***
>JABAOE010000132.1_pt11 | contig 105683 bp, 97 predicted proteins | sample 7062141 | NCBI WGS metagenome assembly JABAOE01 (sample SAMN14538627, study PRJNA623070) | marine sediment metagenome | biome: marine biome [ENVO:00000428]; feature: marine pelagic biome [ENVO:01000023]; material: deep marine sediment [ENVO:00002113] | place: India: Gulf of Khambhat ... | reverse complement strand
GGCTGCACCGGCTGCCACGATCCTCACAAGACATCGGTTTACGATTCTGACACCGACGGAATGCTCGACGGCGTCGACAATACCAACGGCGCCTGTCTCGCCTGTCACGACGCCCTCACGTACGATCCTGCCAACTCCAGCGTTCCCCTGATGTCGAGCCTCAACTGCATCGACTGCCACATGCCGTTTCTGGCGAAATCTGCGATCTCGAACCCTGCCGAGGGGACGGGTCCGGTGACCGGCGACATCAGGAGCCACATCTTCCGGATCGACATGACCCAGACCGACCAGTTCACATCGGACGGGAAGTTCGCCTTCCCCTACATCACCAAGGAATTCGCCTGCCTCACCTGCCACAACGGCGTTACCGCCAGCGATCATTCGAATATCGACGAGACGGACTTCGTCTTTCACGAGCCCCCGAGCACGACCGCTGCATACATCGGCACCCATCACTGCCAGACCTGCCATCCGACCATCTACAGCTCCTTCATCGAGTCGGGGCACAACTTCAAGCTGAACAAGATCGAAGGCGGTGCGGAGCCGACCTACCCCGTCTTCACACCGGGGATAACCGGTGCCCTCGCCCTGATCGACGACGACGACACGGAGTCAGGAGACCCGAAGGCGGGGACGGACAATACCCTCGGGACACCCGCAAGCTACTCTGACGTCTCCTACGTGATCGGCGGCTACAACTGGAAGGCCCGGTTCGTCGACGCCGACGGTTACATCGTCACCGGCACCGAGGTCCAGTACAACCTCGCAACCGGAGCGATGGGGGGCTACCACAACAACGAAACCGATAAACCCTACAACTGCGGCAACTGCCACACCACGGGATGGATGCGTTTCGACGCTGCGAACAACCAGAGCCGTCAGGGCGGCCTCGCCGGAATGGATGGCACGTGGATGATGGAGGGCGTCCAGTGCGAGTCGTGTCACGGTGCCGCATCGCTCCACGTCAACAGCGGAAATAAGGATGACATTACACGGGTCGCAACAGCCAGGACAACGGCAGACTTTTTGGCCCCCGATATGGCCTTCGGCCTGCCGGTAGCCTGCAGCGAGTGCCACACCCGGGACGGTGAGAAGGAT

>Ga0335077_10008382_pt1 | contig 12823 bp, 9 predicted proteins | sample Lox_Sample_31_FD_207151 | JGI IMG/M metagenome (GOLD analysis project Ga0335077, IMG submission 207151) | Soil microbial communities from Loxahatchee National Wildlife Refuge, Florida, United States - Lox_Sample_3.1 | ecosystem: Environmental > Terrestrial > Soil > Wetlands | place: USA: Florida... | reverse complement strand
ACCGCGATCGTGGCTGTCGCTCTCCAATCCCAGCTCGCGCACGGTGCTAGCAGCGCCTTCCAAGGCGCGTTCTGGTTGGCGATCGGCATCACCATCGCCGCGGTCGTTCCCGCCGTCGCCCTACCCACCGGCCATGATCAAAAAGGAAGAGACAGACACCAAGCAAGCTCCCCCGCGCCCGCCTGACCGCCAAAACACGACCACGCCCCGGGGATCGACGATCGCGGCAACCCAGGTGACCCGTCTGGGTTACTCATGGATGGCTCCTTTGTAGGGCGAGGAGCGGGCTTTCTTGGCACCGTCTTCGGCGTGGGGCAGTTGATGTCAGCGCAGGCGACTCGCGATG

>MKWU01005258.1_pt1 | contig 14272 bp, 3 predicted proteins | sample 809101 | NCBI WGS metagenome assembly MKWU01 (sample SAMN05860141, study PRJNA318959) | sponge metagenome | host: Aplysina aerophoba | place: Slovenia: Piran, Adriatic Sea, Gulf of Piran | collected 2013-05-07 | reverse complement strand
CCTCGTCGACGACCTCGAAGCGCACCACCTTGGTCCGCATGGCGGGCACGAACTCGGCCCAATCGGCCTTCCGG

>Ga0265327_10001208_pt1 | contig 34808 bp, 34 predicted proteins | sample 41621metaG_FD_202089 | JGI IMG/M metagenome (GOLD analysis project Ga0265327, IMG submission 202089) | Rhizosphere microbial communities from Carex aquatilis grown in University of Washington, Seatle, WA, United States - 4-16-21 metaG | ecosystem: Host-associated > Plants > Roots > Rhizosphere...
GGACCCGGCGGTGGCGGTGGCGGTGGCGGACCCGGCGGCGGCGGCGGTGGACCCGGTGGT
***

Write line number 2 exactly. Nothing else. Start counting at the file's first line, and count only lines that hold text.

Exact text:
GGCTGCACCGGCTGCCACGATCCTCACAAGACATCGGTTTACGATTCTGACACCGACGGAATGCTCGACGGCGTCGACAATACCAACGGCGCCTGTCTCGCCTGTCACGACGCCCTCACGTACGATCCTGCCAACTCCAGCGTTCCCCTGATGTCGAGCCTCAACTGCATCGACTGCCACATGCCGTTTCTGGCGAAATCTGCGATCTCGAACCCTGCCGAGGGGACGGGTCCGGTGACCGGCGACATCAGGAGCCACATCTTCCGGATCGACATGACCCAGACCGACCAGTTCACATCGGACGGGAAGTTCGCCTTCCCCTACATCACCAAGGAATTCGCCTGCCTCACCTGCCACAACGGCGTTACCGCCAGCGATCATTCGAATATCGACGAGACGGACTTCGTCTTTCACGAGCCCCCGAGCACGACCGCTGCATACATCGGCACCCATCACTGCCAGACCTGCCATCCGACCATCTACAGCTCCTTCATCGAGTCGGGGCACAACTTCAAGCTGAACAAGATCGAAGGCGGTGCGGAGCCGACCTACCCCGTCTTCACACCGGGGATAACCGGTGCCCTCGCCCTGATCGACGACGACGACACGGAGTCAGGAGACCCGAAGGCGGGGACGGACAATACCCTCGGGACACCCGCAAGCTACTCTGACGTCTCCTACGTGATCGGCGGCTACAACTGGAAGGCCCGGTTCGTCGACGCCGACGGTTACATCGTCACCGGCACCGAGGTCCAGTACAACCTCGCAACCGGAGCGATGGGGGGCTACCACAACAACGAAACCGATAAACCCTACAACTGCGGCAACTGCCACACCACGGGATGGATGCGTTTCGACGCTGCGAACAACCAGAGCCGTCAGGGCGGCCTCGCCGGAATGGATGGCACGTGGATGATGGAGGGCGTCCAGTGCGAGTCGTGTCACGGTGCCGCATCGCTCCACGTCAACAGCGGAAATAAGGATGACATTACACGGGTCGCAACAGCCAGGACAACGGCAGACTTTTTGGCCCCCGATATGGCCTTCGGCCTGCCGGTAGCCTGCAGCGAGTGCCACACCCGGGACGGTGAGAAGGAT